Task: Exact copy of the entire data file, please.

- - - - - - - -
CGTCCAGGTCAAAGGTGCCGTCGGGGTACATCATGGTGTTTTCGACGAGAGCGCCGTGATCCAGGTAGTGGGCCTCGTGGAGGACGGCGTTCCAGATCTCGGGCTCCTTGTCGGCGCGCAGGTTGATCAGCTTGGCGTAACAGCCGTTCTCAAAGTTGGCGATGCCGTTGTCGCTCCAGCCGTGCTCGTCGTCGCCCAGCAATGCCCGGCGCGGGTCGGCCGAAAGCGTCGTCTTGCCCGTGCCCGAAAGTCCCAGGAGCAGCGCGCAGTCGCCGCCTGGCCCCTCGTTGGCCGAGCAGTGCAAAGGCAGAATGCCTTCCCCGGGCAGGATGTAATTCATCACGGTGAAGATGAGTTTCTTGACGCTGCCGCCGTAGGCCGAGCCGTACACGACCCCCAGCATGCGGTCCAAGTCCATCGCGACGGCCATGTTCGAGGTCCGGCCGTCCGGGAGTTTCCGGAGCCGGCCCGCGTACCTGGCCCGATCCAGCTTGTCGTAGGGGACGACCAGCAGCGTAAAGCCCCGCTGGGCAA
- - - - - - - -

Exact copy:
CGTCCAGGTCAAAGGTGCCGTCGGGGTACATCATGGTGTTTTCGACGAGAGCGCCGTGATCCAGGTAGTGGGCCTCGTGGAGGACGGCGTTCCAGATCTCGGGCTCCTTGTCGGCGCGCAGGTTGATCAGCTTGGCGTAACAGCCGTTCTCAAAGTTGGCGATGCCGTTGTCGCTCCAGCCGTGCTCGTCGTCGCCCAGCAATGCCCGGCGCGGGTCGGCCGAAAGCGTCGTCTTGCCCGTGCCCGAAAGTCCCAGGAGCAGCGCGCAGTCGCCGCCTGGCCCCTCGTTGGCCGAGCAGTGCAAAGGCAGAATGCCTTCCCCGGGCAGGATGTAATTCATCACGGTGAAGATGAGTTTCTTGACGCTGCCGCCGTAGGCCGAGCCGTACACGACCCCCAGCATGCGGTCCAAGTCCATCGCGACGGCCATGTTCGAGGTCCGGCCGTCCGGGAGTTTCCGGAGCCGGCCCGCGTACCTGGCCCGATCCAGCTTGTCGTAGGGGACGACCAGCAGCGTAAAGCCCCGCTGGGCAA